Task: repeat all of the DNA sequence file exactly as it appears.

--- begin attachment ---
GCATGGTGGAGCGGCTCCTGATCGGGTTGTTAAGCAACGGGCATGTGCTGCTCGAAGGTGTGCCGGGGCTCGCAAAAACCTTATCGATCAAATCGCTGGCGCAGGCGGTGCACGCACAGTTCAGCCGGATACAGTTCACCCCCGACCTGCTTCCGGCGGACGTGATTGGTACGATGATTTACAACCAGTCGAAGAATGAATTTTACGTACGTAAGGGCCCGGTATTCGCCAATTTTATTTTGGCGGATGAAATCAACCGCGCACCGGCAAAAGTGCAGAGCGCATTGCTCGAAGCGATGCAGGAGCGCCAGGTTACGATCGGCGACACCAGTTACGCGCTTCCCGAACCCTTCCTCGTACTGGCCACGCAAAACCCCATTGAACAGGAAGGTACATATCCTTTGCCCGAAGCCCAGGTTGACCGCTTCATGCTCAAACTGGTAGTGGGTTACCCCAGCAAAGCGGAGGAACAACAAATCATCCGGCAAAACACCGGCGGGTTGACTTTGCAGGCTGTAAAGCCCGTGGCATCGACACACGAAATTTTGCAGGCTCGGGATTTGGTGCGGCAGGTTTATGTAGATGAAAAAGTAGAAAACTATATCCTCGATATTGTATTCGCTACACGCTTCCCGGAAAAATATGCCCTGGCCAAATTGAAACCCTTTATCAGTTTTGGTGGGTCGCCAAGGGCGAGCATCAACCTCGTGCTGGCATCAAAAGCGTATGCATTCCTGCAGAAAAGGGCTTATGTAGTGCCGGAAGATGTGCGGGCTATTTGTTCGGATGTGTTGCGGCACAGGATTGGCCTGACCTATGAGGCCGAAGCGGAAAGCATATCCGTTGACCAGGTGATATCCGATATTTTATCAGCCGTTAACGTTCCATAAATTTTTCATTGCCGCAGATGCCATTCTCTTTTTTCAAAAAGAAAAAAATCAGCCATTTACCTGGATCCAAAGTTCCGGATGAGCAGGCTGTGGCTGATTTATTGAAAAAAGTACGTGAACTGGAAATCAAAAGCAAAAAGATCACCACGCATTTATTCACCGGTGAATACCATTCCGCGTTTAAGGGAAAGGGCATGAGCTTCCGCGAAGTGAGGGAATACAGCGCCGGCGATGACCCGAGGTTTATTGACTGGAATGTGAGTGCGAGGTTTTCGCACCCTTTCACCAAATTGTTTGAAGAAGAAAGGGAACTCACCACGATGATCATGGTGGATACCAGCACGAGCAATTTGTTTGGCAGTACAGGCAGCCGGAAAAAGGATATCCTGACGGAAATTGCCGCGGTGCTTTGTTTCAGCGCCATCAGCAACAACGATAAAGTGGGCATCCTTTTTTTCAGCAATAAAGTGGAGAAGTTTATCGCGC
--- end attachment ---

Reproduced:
GCATGGTGGAGCGGCTCCTGATCGGGTTGTTAAGCAACGGGCATGTGCTGCTCGAAGGTGTGCCGGGGCTCGCAAAAACCTTATCGATCAAATCGCTGGCGCAGGCGGTGCACGCACAGTTCAGCCGGATACAGTTCACCCCCGACCTGCTTCCGGCGGACGTGATTGGTACGATGATTTACAACCAGTCGAAGAATGAATTTTACGTACGTAAGGGCCCGGTATTCGCCAATTTTATTTTGGCGGATGAAATCAACCGCGCACCGGCAAAAGTGCAGAGCGCATTGCTCGAAGCGATGCAGGAGCGCCAGGTTACGATCGGCGACACCAGTTACGCGCTTCCCGAACCCTTCCTCGTACTGGCCACGCAAAACCCCATTGAACAGGAAGGTACATATCCTTTGCCCGAAGCCCAGGTTGACCGCTTCATGCTCAAACTGGTAGTGGGTTACCCCAGCAAAGCGGAGGAACAACAAATCATCCGGCAAAACACCGGCGGGTTGACTTTGCAGGCTGTAAAGCCCGTGGCATCGACACACGAAATTTTGCAGGCTCGGGATTTGGTGCGGCAGGTTTATGTAGATGAAAAAGTAGAAAACTATATCCTCGATATTGTATTCGCTACACGCTTCCCGGAAAAATATGCCCTGGCCAAATTGAAACCCTTTATCAGTTTTGGTGGGTCGCCAAGGGCGAGCATCAACCTCGTGCTGGCATCAAAAGCGTATGCATTCCTGCAGAAAAGGGCTTATGTAGTGCCGGAAGATGTGCGGGCTATTTGTTCGGATGTGTTGCGGCACAGGATTGGCCTGACCTATGAGGCCGAAGCGGAAAGCATATCCGTTGACCAGGTGATATCCGATATTTTATCAGCCGTTAACGTTCCATAAATTTTTCATTGCCGCAGATGCCATTCTCTTTTTTCAAAAAGAAAAAAATCAGCCATTTACCTGGATCCAAAGTTCCGGATGAGCAGGCTGTGGCTGATTTATTGAAAAAAGTACGTGAACTGGAAATCAAAAGCAAAAAGATCACCACGCATTTATTCACCGGTGAATACCATTCCGCGTTTAAGGGAAAGGGCATGAGCTTCCGCGAAGTGAGGGAATACAGCGCCGGCGATGACCCGAGGTTTATTGACTGGAATGTGAGTGCGAGGTTTTCGCACCCTTTCACCAAATTGTTTGAAGAAGAAAGGGAACTCACCACGATGATCATGGTGGATACCAGCACGAGCAATTTGTTTGGCAGTACAGGCAGCCGGAAAAAGGATATCCTGACGGAAATTGCCGCGGTGCTTTGTTTCAGCGCCATCAGCAACAACGATAAAGTGGGCATCCTTTTTTTCAGCAATAAAGTGGAGAAGTTTATCGCGC